Dumars joined a mediocre Pistons’ team that under the guidance of Chuck Daily was collecting the right pieces to become a legendary NBA team. Dumars had a good, but not a special, year as a rookie and was selected in the all-rookie team of 1986. He increased his scoring averages in each of the following years in the 80s and alongside Isiah Thomas, Bill Laimbeer, Dennis Rodman, Mark Aguire, Rick Mahorn, James Edwards, John Salley, and Vinnie Johnson formed Detroit’s Bad Boys that played in two NBA Finals (1988, 1989) during the 80s winning one of them (1989); 4-0 against the Los Angeles Lakers. In 1989 he was recognized as the MVP of the NBA Finals with 27.3ppg., 1.8rpg. and 6apg.

In the first year of the 90s Pistons were the favourites to win the title again and Dumars was already recognized and accepted as a centre piece of the team, even though Isiah Thomas was considered the superstar of the team. In the two previous seasons Pistons had eliminated in the play-offs the young and emerging central-division rivals Chicago Bulls. Their rivalry reached another level as the Bulls accused the Pistons of employing a defensive strategy that has been known as the “Jordan Rules” to defeat them. This higher level of rivalry made the 1989-90 season really interesting. Joe Dumars did his job as usual, scoring 17.8ppg. in the regular season, while making his first appearance in an all-star game, as a reserve for the Eastern Conference. He was also selected as a member of the NBA’s all-defensive team for the second consecutive time in his career.

During, the play-offs he played again according to his standards scoring 18.2ppg., while providing first-class defending for his team. The Pistons beat the Bulls again 4-3 in the Eastern Conference Finals. Dumars was the man that was guarding MJ and at the same time he was the first scorer of his team in the series with 20ppg. Pistons advanced to the NBA Finals and won their second consecutive title by defeating Portland Trail Blazers 4-1. Dumars guarded the arguably second-best shooting guard of the 90s, Clyde Drexler, and posted some great numbers in the offense as well with 20.6ppg. and 5.6apg.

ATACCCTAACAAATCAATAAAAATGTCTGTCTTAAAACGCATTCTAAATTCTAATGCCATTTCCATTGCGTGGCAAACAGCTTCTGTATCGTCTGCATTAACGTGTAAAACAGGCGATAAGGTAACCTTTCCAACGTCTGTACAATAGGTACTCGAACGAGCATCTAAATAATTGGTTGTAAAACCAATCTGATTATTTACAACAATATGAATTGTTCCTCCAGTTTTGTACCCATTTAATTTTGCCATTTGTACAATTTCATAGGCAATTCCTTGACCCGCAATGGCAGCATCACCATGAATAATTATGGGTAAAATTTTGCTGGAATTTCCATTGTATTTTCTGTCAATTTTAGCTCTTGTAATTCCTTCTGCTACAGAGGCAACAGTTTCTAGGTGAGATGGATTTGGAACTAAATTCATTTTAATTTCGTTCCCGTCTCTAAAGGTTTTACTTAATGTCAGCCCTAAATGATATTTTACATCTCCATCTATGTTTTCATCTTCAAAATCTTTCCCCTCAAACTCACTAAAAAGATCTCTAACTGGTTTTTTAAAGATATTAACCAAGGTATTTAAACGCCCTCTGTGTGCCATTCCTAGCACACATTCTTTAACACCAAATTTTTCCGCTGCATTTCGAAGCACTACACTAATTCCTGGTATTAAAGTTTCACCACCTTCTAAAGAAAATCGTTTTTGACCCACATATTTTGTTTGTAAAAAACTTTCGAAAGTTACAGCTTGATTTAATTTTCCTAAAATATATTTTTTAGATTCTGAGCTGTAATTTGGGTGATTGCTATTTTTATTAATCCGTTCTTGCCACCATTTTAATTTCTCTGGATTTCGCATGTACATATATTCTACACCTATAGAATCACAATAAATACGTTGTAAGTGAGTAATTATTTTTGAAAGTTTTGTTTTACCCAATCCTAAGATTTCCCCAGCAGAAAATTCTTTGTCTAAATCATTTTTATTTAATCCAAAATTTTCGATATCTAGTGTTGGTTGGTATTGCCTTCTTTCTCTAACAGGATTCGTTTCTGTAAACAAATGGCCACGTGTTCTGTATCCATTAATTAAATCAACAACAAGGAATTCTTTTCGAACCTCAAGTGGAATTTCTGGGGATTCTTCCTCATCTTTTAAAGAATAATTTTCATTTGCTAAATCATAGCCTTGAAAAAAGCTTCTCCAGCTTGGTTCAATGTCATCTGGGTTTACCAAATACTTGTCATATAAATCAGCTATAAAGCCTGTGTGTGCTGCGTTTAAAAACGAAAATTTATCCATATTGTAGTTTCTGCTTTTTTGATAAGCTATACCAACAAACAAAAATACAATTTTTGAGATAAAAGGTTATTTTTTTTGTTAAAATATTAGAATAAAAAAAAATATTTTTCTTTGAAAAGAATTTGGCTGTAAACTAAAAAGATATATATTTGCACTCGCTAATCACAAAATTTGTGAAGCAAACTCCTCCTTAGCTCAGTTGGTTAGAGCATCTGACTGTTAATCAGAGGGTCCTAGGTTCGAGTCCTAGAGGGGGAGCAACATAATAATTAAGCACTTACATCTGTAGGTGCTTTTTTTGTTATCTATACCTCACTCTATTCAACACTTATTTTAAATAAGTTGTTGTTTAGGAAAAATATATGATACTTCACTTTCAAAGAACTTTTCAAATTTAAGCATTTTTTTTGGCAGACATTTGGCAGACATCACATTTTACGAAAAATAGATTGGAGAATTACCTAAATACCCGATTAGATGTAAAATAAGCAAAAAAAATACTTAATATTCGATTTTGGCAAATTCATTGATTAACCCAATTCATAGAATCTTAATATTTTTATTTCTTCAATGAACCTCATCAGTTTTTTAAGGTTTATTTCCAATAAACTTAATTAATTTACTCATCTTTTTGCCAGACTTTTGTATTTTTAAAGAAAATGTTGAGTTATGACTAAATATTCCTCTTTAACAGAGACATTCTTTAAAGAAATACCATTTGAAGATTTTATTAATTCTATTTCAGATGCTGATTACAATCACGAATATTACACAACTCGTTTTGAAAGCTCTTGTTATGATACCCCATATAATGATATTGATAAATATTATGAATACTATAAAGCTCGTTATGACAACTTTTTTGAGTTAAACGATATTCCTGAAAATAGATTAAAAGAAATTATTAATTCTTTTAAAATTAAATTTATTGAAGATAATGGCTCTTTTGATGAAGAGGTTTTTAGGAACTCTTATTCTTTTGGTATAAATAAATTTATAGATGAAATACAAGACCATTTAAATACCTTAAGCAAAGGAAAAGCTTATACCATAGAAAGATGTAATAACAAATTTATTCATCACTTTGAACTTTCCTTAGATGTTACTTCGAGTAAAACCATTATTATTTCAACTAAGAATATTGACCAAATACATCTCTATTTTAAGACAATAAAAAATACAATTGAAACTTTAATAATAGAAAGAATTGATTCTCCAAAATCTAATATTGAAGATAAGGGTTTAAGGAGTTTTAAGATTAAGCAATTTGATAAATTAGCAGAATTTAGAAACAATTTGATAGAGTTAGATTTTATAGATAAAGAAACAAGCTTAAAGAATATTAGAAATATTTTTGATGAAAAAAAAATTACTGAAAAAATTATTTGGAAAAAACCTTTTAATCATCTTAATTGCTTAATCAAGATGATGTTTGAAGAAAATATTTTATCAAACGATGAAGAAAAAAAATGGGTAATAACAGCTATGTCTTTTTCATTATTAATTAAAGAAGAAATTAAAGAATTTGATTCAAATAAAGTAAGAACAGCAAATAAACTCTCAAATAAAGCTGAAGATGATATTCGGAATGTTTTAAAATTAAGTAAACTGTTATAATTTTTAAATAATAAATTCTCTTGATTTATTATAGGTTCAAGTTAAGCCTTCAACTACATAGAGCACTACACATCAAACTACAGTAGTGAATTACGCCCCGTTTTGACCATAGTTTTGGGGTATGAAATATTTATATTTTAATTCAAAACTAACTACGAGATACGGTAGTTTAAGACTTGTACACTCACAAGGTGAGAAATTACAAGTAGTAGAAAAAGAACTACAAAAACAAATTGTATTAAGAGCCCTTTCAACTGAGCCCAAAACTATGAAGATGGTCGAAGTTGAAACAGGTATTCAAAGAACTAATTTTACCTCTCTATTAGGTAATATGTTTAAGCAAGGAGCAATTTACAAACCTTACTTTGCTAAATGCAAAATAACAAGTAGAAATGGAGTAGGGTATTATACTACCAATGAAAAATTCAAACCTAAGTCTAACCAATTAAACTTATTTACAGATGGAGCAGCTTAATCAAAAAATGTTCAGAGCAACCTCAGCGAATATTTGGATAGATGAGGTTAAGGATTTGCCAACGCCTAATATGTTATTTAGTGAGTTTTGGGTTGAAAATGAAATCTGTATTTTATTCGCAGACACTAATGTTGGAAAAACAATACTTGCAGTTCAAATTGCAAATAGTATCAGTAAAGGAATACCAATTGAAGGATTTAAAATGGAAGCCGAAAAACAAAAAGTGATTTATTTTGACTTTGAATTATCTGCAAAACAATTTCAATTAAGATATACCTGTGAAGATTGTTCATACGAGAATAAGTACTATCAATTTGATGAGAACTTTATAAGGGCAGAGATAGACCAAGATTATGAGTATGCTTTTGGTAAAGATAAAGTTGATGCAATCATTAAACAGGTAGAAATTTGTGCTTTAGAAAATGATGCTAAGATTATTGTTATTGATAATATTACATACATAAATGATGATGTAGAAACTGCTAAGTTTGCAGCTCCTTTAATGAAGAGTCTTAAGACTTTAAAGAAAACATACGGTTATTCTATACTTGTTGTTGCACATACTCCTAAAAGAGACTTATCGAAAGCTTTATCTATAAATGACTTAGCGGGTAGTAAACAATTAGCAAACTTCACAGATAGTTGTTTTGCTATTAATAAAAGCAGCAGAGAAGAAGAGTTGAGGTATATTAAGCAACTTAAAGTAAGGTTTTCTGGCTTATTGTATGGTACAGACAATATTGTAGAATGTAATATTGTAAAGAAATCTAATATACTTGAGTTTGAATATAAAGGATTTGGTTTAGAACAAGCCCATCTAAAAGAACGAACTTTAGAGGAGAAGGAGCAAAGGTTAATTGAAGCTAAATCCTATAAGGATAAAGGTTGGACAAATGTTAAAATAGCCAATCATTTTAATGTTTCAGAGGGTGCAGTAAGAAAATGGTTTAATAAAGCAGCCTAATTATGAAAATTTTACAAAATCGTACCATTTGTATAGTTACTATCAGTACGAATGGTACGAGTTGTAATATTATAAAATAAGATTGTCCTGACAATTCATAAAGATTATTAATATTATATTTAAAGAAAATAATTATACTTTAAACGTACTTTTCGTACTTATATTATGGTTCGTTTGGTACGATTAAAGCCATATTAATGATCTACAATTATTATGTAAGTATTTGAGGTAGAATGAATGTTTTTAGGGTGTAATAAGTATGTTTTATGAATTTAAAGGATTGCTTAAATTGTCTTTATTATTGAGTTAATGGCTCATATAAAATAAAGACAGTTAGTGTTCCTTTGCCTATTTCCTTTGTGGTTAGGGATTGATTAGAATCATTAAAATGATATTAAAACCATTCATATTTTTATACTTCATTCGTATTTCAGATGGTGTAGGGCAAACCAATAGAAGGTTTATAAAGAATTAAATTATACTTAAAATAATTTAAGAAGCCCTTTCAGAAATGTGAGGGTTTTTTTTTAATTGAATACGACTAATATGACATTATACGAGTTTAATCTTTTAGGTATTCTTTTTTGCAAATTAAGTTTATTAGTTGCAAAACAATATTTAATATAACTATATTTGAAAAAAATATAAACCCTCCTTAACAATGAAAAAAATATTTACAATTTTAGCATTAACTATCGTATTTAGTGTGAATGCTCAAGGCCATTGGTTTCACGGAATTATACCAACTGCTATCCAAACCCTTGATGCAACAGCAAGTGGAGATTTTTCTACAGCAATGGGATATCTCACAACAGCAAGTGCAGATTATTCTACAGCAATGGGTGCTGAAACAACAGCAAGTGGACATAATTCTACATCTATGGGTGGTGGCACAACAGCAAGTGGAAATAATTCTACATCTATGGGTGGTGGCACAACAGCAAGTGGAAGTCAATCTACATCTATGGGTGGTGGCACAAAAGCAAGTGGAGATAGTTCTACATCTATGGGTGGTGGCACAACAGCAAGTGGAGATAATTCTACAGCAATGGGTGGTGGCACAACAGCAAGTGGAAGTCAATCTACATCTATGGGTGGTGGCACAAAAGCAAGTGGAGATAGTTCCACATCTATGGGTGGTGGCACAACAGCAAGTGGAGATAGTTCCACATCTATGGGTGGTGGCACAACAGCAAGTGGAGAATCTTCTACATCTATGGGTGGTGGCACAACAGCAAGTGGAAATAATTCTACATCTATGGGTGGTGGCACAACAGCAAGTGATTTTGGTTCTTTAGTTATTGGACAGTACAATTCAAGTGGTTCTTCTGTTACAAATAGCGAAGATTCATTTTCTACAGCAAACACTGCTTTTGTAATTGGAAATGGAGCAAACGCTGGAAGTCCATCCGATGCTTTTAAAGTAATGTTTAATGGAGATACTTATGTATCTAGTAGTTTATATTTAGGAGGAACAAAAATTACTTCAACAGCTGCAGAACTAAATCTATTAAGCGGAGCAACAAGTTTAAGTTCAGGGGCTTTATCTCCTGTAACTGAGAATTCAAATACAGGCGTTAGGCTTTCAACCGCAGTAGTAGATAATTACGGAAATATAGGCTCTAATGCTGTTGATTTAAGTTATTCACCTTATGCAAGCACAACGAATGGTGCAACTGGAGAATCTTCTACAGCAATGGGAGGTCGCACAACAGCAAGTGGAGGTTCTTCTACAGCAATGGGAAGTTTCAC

Next year Dumars led the Pistons in scoring with 20.4ppg. in the regular season and in the play-offs with 20.6ppg. But this was the last time that Dumars was going to go so far in the play-offs. Pistons lost 4-0 to their rivals Bulls in Eastern Conference Finals and this was the beginning of the end for Detroit’s Bad Boys. Later, after the end of his career as a player, Dumars, as the president of basketball operations at the Pistons’ organization was able to create a second version of the Bad Boys that won an NBA title in 2004 and had several good years as a top team in the Eastern Conference.

Dumars led the Pistons in scoring in the next three years (1992, 1993, 1994), with 1993 being his best ever season in terms of point per game: 23.5ppg. He appeared in  6 all-star games for the Eastern Conference, 5 of them in a raw (1990-1995) and the other one in 1997. He was a starter only in 1991. He was a member of the NBA All-Defensive team 3 times (1990, 1992, 1993) and one time he was included in NBA’s second All-Defensive team (1991). He was a member of the NBA’s second All-NBA team in 1993 and was voted two times in NBA’s third All-NBA team (1990, 1991).

In the summer of 1994 he participated in the World Basketball Championship as a member of Dream Team II. Since, the arrival of Grant Hill at the 1994-95 season he took a second role in the team behind the young star. From 1996 until the end of his career at 1999  he also played some point guard in a Piston’s starting line-up that included Allan Houston or Jerry Stackhouse at the two-spot. Dumars will always be remembered as the best defender that MJ has ever faced, according to MJ’s words. But, he was far more than just a good defender, his career numbers show that he was a great offensive player as well as a great facilitator. Dumars was a real combo-guard that could play both guard positions efficiently.

Points Rebounds Assists Steals Blocks
Career 16.1 2.2 4.5 0.9 0.1
1992-93 23.5 1.9 4.0 1.0 0.1
1990-1999 17.5 2.2 4.4 0.9 0.1

http://www.basketball-reference.com/players/d/dumarjo01.html

Joe Dumars